The International Human Dimensions Programme on Global Environmental Change (IHDP)* announced at the Rio+20 Summit on June 17, 2012. the launch of the Inclusive Wealth Report 2012...
Total economic valuation of threatened and endangered speciesLast Updated on 2014-06-28 17:32:13[Authorship attribution for this article should be cited as John Loomis, Leslie Richardson and Arthur Edwards]
Protecting habitats for species threatened with or in danger of extinction is often aided by demonstrating the economic benefits to such protection comparable to the benefits of developing the habitat. The financial returns to commercial development are often obvious and concentrated in the hands of a few. The benefits of protecting threatened and endangered species (T&E) are widespread to hundreds of millions, if not several billion people on the planet. However, if the monetary benefits of protecting T&E species are not measured, then it appears that commercial development is of greater economic use than preservation of the habitat. This feeds the false dichotomy of the “economy versus the environment”. This article will show, the... More »
Tug of water: an economic perspective on water and the environmentLast Updated on 2014-06-28 17:29:44As economies expand globally, the strain on the earth’s natural resources becomes increasingly apparent, and perhaps one of the most pertinent issues facing us today is that of water scarcity. Hitherto widely perceived as a free good, the demand for water now outstrips supply over much of the earth’s surface. Indeed, the International Water Management Institute estimates that one third of the world’s population face some form of water scarcity, either due to lack of investment in water supply (or inequitable distribution) or due to physical scarcity, where there is not enough water to meet demands. It is the latter situation that is most pertinent in terms of impacts on our natural capital. In these areas, increasing demand for water means that aquatic and other water-dependent ecosystems are threatened by the abstraction or pollution of the flows that are required to... More »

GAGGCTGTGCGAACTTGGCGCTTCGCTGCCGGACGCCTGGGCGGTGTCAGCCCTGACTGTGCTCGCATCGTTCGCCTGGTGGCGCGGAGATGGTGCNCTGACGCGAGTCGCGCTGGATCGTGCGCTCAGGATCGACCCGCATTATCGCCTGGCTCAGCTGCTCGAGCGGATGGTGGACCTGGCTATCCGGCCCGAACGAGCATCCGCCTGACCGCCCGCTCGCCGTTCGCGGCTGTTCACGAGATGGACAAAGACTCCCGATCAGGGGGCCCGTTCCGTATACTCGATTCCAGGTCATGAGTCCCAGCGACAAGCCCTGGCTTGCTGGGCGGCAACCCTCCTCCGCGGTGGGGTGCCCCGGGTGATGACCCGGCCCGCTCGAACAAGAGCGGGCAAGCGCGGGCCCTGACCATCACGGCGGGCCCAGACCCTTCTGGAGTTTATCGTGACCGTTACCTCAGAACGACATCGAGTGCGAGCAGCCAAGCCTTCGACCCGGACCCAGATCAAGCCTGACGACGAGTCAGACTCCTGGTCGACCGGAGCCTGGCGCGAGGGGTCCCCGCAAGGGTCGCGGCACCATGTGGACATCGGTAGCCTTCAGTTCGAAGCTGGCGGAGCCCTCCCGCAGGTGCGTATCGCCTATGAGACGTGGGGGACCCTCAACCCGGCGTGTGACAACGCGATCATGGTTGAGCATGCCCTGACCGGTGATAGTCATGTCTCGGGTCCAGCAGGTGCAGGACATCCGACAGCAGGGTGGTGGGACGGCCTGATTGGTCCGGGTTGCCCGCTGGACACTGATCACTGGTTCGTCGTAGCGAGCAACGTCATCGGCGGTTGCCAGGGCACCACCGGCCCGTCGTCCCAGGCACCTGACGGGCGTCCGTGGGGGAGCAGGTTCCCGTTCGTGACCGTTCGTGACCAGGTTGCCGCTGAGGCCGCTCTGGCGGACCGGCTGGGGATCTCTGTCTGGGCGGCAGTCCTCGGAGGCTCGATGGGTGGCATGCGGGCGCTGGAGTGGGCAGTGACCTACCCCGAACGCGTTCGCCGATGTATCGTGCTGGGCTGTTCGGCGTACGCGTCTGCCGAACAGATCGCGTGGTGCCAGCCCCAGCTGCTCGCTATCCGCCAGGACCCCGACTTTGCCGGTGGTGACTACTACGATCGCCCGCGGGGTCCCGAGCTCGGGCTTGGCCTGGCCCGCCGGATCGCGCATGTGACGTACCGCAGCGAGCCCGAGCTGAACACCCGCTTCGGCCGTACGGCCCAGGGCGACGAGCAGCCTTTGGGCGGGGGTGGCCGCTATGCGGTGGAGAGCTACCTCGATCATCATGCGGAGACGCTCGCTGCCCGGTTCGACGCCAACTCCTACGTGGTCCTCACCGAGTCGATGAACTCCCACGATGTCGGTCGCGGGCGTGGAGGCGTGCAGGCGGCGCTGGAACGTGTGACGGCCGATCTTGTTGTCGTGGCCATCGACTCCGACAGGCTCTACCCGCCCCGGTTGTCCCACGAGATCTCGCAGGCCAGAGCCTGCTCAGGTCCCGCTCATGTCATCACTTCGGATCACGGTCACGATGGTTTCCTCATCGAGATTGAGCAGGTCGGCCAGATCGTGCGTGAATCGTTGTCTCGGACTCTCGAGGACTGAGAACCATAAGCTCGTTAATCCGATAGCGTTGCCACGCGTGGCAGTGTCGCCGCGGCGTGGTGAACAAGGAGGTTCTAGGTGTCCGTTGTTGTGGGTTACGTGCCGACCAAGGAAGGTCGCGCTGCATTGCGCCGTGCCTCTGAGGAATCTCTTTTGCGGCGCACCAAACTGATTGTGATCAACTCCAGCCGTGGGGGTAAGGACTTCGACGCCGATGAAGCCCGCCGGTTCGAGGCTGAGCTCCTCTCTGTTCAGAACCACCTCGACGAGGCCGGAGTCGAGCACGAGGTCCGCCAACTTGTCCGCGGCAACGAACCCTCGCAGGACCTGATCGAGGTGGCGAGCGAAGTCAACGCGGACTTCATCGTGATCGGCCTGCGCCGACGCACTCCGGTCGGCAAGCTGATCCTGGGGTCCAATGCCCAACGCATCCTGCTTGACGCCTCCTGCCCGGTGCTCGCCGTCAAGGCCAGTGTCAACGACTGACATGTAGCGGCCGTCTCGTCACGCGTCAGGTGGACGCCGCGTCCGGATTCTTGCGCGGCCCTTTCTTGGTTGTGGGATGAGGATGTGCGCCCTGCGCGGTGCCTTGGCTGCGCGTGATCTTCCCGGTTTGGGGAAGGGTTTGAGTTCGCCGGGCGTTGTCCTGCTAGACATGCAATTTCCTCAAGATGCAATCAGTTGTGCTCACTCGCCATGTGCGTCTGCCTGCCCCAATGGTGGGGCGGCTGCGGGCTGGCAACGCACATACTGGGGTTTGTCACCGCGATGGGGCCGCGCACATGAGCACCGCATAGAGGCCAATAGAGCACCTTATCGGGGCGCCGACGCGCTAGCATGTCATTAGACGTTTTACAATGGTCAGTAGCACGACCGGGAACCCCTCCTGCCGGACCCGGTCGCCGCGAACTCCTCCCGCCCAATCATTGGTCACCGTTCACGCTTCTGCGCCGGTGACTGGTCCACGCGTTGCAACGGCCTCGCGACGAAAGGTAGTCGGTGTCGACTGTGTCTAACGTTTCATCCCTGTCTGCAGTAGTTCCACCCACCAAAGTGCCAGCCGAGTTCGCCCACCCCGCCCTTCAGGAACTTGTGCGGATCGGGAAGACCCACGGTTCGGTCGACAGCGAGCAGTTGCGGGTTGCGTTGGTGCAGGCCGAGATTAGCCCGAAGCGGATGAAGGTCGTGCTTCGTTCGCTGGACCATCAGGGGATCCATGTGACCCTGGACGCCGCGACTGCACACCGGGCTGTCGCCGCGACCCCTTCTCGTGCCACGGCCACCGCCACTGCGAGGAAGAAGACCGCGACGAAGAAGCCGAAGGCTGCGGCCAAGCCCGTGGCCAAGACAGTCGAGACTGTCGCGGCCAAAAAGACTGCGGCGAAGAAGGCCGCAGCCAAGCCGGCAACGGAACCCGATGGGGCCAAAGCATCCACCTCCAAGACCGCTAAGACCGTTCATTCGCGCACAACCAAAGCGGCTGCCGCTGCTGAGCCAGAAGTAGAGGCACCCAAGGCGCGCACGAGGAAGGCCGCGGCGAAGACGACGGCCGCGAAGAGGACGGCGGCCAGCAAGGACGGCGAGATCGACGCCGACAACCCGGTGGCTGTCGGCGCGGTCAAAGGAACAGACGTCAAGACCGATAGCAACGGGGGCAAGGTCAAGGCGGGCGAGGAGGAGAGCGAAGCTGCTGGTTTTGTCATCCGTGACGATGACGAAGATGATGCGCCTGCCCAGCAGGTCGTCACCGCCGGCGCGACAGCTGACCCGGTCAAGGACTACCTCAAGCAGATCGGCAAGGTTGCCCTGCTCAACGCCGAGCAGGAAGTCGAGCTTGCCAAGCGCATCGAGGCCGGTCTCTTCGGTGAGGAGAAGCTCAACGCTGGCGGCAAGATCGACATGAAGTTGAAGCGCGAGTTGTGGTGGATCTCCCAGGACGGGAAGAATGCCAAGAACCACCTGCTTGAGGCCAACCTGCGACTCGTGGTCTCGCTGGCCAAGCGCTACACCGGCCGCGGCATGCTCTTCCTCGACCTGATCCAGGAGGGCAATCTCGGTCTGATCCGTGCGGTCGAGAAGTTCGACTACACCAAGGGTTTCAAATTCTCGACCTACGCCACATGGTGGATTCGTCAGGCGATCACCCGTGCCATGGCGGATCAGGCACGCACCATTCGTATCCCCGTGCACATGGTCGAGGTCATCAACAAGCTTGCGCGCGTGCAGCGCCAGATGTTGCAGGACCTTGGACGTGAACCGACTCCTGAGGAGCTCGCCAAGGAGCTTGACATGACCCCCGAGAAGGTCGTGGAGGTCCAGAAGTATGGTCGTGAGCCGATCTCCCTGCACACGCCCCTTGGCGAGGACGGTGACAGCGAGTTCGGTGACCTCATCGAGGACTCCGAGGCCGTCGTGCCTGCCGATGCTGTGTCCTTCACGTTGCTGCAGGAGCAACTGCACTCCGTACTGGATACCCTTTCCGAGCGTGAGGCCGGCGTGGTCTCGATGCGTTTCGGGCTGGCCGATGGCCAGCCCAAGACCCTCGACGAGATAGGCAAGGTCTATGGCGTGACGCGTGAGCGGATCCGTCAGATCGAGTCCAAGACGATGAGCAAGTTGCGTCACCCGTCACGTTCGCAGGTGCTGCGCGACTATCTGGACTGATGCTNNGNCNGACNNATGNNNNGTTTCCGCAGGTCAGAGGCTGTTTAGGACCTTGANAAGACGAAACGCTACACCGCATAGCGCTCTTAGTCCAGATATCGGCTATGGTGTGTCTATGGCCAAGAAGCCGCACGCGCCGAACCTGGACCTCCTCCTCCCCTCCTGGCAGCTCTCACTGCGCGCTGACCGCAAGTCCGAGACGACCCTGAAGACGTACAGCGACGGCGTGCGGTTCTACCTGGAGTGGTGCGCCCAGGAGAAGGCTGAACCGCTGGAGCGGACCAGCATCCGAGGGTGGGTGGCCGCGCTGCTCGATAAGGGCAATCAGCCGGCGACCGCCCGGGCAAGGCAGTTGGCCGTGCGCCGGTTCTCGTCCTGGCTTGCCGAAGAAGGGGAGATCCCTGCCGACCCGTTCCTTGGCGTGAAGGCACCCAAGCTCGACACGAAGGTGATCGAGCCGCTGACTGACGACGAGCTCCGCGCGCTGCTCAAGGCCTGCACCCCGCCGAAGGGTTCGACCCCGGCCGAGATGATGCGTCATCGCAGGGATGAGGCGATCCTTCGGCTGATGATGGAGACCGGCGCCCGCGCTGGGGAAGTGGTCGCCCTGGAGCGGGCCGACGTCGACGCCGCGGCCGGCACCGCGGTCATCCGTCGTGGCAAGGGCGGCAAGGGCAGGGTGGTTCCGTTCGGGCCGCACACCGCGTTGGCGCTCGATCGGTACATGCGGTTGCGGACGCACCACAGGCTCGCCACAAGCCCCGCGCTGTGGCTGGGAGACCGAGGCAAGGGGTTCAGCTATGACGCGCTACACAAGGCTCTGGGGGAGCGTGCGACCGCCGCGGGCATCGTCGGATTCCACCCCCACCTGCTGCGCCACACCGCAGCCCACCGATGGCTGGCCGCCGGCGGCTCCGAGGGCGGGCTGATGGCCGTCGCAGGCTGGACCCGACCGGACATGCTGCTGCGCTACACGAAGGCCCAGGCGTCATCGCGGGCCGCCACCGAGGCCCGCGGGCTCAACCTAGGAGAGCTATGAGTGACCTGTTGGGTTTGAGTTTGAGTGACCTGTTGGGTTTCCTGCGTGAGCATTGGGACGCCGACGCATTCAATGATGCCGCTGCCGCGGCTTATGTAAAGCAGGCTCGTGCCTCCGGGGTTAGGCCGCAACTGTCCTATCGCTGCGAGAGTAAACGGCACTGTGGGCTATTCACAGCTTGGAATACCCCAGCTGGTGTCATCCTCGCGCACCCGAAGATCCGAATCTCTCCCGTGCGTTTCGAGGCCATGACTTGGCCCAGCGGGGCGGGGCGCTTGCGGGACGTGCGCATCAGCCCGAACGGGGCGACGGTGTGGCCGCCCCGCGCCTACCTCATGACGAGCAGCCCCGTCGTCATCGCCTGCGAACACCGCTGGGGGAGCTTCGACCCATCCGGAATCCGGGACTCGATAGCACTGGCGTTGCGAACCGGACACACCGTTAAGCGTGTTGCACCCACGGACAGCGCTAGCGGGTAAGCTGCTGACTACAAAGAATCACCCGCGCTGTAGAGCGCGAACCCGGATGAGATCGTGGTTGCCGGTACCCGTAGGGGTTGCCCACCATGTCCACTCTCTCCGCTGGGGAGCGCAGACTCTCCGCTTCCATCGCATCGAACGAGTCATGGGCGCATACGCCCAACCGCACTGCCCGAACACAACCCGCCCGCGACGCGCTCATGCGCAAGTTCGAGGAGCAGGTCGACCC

Forest environmental income and the rural poorLast Updated on 2014-06-11 15:09:09
There has in recent years been a growing recognition of the important role played by environmental goods and services in the livelihoods of poor people. This recognition was, in part, spawned by the rising awareness of the extent of poverty that emerged in the 1980s. Associated issues have also contributed, including the focus on natural resource scarcity as a cause of violent conflict and the often sharp divide between conservation and development interests. From a more practical perspective, studies of income from natural resources should represent important input into policy making for rural areas. And accurate mapping of poverty, which is emphasized in multilateral initiatives such as poverty reduction strategies and the Millennium Development Goals, requires inclusion of all sources of income, including natural capital such as forests and woodlands. Here, we first discuss... More »
Energy qualityLast Updated on 2014-03-06 16:45:22
Energy quality refers to differences in the ability of a unit of energy to produce goods and services for people. The usefulness of an energy system is determined by a complex combination of physical, technical, economic, and social attributes. These include gravimetric and volumetric energy density, power density, emissions, cost and efficiency of conversion, financial risk, amenability to storage, risk to human health, and ease of transport. No single metric of an energy system captures all such attributes. It stands to reason, therefore, that a comprehensive and balanced comparison of energy technologies should employ a range of metrics, with their strengths and weaknesses duly noted.
The most common way to measure energy is by heat content because all forms of energy can be completely converted to heat (Btus, joules, calories, kilowatt-hours). The aggregation of... More »
Limitations of marketsLast Updated on 2013-11-18 08:49:39
There are a number of ways in which economic theory affects both the study and the practice of business. Economic theories may be offered to explain how businesses operate; students and teachers of business generally ignore some of the less realistic portions of these explanations, while making use of the more practical aspects. Economic theories are also used as justification for government policies that regulate or otherwise affect business.
There is an especially relevant part of economic theory that describes how socially optimal results can come about through perfect markets that allocate resources according to society’s most preferred uses. This theory is important because it is the theoretic underpinning for policies and prescriptions that have significantly shaped the modern world. Recommendations to reduce trade restrictions; to privatize utilities, prisons, or water... More »
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